by Faygie Levy Holt – Chabad.org
Ask anyone who knows him, and they’ll tell you the same thing: Seven-year-old Meir Samuels has the sweetest smile.
Meir, the son of Chabad-Lubavitch emissaries Rabbi Mendel and Blumie Samuels—co-directors of Chabad of the Farmington Valley in Weatogue, Conn.—has a medical condition called Riley-Day syndrome, also known as Familial dysautonomia (FD), a rare genetic disease that affects less than 300 people worldwide.
“It affects everything—Meir’s whole autonomic system, from his ability to swallow to his ability to blink his eyes to his blood pressure and body temperature—all the things we take for granted. It is all uncontrolled,” explains Rabbi Mendel Samuels.
“When he is not well, he rapidly ends up in the hospital. When he’s sick, he looks like a different person,” his father continues. “He’s in pain and just lays there. It can last a week or a month. We just don’t know.”
When the Chabad couple married nearly 24 years ago, they had no way of knowing they were carriers of the disease—one of nearly a dozen genetic illnesses more common among Jews of Ashkenazic descent. Today, notes Samuels, thanks to the efforts of researchers like Dr. Berish Rubin and his colleagues, who discovered the gene mutation that causes FD in 2001, doctors can test for it and other diseases as part of the Jewish Genetic Panel, including Tay-Sachs disease, Gaucher’s disease, Canavan disease and more.
The abilities and health of those with FD varies, but because Meir had a stroke when he was just a year old, he cannot walk or talk. His father says he can communicate a bit through sign language.
Frequent hospitalizations—and the need for constant care and nursing, along with specialized equipment that medical insurance does not cover—have taken an enormous financial toll on the Samuels family. Meir is the youngest of six children.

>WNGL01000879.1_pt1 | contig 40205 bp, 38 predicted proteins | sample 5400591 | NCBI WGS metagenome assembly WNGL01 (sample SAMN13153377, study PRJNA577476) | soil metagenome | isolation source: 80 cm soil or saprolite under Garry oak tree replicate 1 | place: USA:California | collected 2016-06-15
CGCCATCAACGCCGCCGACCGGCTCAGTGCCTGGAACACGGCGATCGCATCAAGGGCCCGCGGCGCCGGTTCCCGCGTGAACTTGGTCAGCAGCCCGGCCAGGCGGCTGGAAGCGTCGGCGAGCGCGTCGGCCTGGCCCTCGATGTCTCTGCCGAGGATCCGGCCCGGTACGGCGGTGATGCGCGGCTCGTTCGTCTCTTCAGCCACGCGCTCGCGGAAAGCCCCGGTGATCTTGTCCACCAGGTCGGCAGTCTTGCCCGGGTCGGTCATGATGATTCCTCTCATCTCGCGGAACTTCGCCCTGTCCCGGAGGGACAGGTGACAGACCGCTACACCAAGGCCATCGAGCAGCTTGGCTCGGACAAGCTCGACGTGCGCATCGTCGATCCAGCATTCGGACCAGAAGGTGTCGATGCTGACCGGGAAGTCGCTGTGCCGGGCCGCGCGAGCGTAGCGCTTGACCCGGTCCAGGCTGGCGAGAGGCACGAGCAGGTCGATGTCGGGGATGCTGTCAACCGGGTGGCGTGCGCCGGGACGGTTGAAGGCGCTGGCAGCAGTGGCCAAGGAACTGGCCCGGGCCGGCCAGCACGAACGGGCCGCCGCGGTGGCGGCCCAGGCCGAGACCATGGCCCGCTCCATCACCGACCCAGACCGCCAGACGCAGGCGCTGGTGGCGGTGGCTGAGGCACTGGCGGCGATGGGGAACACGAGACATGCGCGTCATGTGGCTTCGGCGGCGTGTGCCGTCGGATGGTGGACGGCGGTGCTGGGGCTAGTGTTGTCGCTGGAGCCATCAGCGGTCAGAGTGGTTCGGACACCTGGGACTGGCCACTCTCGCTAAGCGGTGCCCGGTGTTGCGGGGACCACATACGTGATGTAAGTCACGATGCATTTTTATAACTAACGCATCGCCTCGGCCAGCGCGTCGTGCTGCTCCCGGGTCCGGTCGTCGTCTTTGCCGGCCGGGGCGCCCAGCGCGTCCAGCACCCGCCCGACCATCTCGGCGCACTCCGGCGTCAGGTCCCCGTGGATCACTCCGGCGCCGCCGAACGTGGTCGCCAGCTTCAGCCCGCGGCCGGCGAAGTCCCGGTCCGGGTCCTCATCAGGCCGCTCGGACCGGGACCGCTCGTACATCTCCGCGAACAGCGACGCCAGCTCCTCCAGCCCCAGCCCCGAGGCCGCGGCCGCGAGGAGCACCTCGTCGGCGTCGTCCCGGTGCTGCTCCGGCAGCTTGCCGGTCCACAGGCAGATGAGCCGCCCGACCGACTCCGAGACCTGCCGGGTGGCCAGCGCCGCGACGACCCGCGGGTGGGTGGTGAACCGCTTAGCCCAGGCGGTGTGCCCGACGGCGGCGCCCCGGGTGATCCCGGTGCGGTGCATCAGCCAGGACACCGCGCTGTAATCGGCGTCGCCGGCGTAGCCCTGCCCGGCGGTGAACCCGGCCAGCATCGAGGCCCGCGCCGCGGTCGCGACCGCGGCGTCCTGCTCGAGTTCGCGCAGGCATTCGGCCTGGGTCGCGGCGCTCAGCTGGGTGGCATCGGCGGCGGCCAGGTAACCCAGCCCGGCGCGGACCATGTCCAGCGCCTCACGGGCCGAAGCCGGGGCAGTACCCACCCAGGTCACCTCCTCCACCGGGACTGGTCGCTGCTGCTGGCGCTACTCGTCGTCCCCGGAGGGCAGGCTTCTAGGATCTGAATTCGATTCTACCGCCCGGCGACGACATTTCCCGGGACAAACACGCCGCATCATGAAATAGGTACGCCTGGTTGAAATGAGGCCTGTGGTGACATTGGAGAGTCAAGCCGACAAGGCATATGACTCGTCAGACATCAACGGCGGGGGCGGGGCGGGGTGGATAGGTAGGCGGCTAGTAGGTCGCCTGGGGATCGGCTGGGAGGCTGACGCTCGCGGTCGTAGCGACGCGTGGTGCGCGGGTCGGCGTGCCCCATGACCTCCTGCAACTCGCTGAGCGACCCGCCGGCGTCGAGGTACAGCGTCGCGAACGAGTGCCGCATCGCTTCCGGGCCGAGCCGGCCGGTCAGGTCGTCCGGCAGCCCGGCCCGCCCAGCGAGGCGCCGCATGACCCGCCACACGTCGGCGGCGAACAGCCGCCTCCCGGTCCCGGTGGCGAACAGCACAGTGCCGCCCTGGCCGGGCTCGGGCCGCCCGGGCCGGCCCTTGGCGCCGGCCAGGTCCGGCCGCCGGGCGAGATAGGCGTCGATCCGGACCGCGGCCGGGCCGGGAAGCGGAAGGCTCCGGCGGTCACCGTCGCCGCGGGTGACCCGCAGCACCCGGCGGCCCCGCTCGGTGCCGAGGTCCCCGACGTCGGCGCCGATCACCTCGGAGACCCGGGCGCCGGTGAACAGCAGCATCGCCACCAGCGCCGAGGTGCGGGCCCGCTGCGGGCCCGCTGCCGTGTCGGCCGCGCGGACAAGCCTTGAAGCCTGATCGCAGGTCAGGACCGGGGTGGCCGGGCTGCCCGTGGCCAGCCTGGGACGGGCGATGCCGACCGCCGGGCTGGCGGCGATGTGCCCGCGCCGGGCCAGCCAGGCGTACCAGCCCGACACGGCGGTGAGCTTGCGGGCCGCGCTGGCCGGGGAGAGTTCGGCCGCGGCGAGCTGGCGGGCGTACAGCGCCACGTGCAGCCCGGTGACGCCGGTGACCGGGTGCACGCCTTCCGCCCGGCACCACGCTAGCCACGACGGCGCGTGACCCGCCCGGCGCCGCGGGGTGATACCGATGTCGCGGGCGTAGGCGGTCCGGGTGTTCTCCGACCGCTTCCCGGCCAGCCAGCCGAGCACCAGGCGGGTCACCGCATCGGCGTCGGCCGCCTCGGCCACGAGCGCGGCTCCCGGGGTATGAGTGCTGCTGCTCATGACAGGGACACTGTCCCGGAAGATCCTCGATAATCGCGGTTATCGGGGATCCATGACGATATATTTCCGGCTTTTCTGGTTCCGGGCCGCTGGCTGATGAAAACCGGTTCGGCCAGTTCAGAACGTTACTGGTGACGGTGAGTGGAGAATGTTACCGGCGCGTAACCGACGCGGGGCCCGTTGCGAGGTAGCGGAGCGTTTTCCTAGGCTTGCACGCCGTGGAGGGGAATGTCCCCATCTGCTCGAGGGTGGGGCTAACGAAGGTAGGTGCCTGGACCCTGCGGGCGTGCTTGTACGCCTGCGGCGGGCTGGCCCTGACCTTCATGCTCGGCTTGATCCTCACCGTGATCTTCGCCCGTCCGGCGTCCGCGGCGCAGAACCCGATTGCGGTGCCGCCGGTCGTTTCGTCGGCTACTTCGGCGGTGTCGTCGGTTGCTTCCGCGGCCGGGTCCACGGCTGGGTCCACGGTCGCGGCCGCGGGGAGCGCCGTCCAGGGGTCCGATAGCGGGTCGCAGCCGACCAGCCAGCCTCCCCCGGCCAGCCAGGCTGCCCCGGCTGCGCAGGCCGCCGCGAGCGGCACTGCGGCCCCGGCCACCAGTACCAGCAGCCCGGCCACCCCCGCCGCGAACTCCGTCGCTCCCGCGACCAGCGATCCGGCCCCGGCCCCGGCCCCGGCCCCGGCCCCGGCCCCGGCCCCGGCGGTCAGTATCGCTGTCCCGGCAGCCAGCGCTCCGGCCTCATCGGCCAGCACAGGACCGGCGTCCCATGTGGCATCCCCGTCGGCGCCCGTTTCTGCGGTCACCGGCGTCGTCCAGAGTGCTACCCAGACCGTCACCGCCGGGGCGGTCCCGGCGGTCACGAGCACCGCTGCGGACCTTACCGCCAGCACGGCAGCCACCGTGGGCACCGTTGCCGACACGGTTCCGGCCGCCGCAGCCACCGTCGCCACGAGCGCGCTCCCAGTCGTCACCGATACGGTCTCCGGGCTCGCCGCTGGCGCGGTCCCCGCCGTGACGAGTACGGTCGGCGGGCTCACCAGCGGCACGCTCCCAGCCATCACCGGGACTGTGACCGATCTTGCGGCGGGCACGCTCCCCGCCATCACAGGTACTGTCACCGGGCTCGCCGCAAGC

At one point, their insurance company stopped covering nursing care. The Samuels’ had to start paying for it out of pocket, which further put a toll on their finances.
‘Close to My Heart’
A few months after losing their nursing care, Rabbi Samuels made a trip to theOhel in Queens, N.Y.—the resting place of the Lubavitcher Rebbe, RabbiMenachem M. Schneerson, of righteous memory. There, he prayed and read a pan, a “request,” that he wrote.
Then he read his wife’s letter (she was home with Meir), incorporating a plea for help in this time of hardship and need.
The rabbi hadn’t even left when his cell phone rang. It was a representative from the insurance company, notifying him that their nursing care would be reinstated for 40 hours a week.
“I started crying,” recalls Samuels. “I said to the woman on the phone, ‘Have you ever heard of the Lubavitcher Rebbe?’ She said she had. I told her where I was and what had just happened, and she started crying as well.”
Still, there are many other things the family must cover financially.
After consulting with the couple, Deanna Lieberman, a special-education preschool teacher in Massachusetts, has created a GoFundMe account to raise money for Meir’s medical bills. Lieberman, a close friend of the Samuels family, grew up in Weatogue, Conn., and has known the family for 15 years. Her parents are active supporters of Chabad; in fact, her father, Andrew Lieberman, is currently president of the Chabad House directed by the Samuels.
“I’ve known Meir since he was born, and because both my mom and I are special-education teachers, this is close to my heart,” says the 23-year-old. “Meir has the biggest smile on his face, no matter what. And I have never met anyone as welcoming as the Samuels. They will give you whatever they have in a heartbeat.”
On the flip side, the Samuels aren’t exactly surprised that she is now giving to them.
“Deanna, following in the footsteps of her parents, has always been very close with Meir; they have a very special connection,” says the rabbi. “When she comes to town, she always stops by to visit with him. It is wonderful to watch how Deanna is so engaged with him. She has a special neshamah, a special soul.”